The Court’s decision violates the separation of church and state principle because churches lose their autonomy to determine who can and cannot be a member. To suggest that the Court, by awarding damages, is helping to alleviate the sense of alienation, harm to dignity or financial loss because former friends do not want to associate with the person, as a result of a church membership decision, is an attempt to influence future decisions of religious bodies by threatening them with financial consequences for their religious decisions.
Second, consider the abuses that will become possible. A disgruntled member could hold the religious community at ransom – “Give me what I want or else…I am going to sue you for my losses in the breakdown of our relationship.” The demands could cover any kind of request including a demand of a church to change its teachings on a subject that is not deemed appropriate by the individual. And, if such teaching is politically incorrect then the church faces the strong arm of the state by sympathetic courts.
Third, under this new regime where are the boundaries for the courts? For example, will expulsion from other private organizations, such as the Rotary club or a local book club, warrant court intervention? As Justice Wakeling noted, Mr. Wall has no right to belong to the congregation nor does his freedom of association interest compel his former church members to associate with him. We all recognize that our friendships will bring benefits – that is how community works. Anyone who has ever had to suffer the loss of a friendship understands that there are consequences including the loss of a larger community which may have financial implications.
But the courts are not there for us to cajole others into a relationship with us individually. Wakeling notes that “[m]ost people chose to act with others to better achieve their religious goals. They identify common values the presence of which makes a person a valuable group member.” To ensure that religious values are not curtailed by state actions, religious bodies must have the ability to select their members and religious leaders because, noted the Justice, the welfare of the religious association depends upon that ability.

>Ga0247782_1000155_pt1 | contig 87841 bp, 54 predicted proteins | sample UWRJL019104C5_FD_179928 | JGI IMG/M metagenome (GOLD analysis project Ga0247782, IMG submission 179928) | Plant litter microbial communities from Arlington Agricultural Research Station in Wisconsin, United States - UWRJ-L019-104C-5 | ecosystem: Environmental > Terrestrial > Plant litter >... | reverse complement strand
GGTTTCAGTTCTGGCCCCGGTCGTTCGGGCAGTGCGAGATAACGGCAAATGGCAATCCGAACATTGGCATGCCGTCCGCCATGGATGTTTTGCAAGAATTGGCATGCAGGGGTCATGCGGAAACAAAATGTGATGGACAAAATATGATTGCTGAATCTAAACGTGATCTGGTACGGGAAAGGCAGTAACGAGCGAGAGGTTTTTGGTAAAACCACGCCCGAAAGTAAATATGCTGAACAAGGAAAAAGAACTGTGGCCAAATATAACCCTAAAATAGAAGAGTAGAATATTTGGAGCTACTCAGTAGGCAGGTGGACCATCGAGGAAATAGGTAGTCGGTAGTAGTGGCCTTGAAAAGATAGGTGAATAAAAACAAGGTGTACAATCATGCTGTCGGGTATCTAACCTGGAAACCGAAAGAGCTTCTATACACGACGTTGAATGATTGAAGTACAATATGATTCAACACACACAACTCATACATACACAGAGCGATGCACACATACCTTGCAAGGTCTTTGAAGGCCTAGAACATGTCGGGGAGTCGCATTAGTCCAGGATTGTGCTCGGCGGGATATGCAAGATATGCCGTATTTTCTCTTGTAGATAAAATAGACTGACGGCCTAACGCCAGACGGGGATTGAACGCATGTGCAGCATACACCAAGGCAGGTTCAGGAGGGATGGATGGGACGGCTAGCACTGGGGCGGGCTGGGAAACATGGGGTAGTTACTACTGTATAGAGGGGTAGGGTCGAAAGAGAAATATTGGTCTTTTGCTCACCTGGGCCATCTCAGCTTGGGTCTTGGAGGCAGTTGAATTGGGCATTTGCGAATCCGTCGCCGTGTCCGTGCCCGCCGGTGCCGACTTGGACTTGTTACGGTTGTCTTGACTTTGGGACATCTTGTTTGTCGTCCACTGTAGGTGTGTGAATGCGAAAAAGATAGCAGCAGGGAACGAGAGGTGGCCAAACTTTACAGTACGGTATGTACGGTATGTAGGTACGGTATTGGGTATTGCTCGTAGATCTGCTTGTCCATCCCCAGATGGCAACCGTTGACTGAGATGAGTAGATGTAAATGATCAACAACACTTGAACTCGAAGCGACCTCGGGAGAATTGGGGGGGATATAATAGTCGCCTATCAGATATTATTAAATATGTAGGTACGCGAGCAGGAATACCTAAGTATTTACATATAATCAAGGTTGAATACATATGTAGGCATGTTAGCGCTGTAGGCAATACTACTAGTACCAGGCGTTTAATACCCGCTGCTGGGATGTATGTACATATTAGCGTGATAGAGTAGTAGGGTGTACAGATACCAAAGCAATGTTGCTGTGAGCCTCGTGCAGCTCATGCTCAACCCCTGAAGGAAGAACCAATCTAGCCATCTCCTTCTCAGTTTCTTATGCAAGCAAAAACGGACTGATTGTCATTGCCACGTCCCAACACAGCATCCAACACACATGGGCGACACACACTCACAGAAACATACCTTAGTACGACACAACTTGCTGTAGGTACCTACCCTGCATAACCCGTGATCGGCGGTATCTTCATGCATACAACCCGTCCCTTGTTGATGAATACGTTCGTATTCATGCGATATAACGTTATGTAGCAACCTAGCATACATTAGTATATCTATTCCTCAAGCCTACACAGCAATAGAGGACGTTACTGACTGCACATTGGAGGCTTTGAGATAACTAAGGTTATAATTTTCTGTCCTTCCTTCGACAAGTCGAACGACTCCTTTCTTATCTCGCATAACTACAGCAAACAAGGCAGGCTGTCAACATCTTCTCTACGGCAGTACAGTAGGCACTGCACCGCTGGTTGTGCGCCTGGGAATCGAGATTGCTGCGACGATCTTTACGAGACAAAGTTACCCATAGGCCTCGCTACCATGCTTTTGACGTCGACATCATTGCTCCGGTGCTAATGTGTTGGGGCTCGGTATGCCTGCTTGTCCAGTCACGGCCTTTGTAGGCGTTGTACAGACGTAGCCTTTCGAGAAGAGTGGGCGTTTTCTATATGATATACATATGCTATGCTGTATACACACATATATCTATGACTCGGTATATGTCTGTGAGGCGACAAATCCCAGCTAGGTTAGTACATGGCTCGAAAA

Fourth, courts need to stick to their own area of expertise – the law. They do not have any ability to decipher the unique challenges and nuances faced by the religious community that made the decisions concerning membership. In order for the court to be competent to decide the issue of church membership it must fully understand the history, theology, and social realities of the Jehovah’s Witnesses faith community. To decide otherwise the judge would be imposing his or her own particular bias on the community’s decision. Thus, given the multitude of religious communities in Canada the historical hesitance for a court to become entangled in religious disputes holds much wisdom. Rejecting such societal wisdom is fraught with danger.
The place of religion
This case further causes us to be concerned about the place of religion in Canadian society. The secular influence of our elites is pervasive. Religion is continually seen as something that is foreign. In many ways it is. The secular mind has a real difficulty in trying to understand the religious prohibitions on various lifestyle choices and ways of living. Consider for example, the September 12, 2016 trip of Prime Minister Justin Trudeau to an Ottawa Muslim mosque. The media suggested that Trudeau’s presence in the mosque, where the men were on the floor in the large auditorium but the women were relegated to the balcony, showed Trudeau’s hypocrisy in light of his claim to be an ardent feminist.
However, Trudeau expressed the view that Canada’s strength lies in the fact that there is a huge diversity of communities that are to be respected. “This is an opportunity for us to come together to reflect on what makes Canada extraordinary as a country,” Trudeau explained. “We are a place that has figured out that diversity can be a source of strength not just a source of weakness. And as I look at this beautiful room with the sisters upstairs, everyone here – the diversity that we have just within this mosque, within the Islamic community, within the Muslim community in Canada, the diversity across our country, as we all know can and must be an opportunity for us to grow and to challenge ourselves to improve and create a stronger more peaceful society.”
“But the Canada we live in today didn’t happen by accident and it won’t continue without effort,” Trudeau insisted. It is only as we pull together, listen to each other, respect each other are we able to “build the kind of world that we all dream of.”
Religious communities have maintained peculiar practices and beliefs for thousands of years. Our modern secularity may consider them obsolete, anachronistic, politically incorrect, misogynist, or just plain wrong. However, the freedoms we enjoy today came, in no small part, because of the struggles over religious freedom. That heritage has given us a great legacy — one which recognized that diversity is not a weakness but a strength. That fundamental freedom has long required the courts not to interfere with the religious decisions of who can and cannot be a member of the religious community.
The Alberta Court of Appeal has willingly stepped into a quagmire with its September 8 decision. We are witnessing, yet again, that we have to relearn the wisdom of our forebearers that there are certain roads we ought not to tread. Court interference in religious communities is one of them.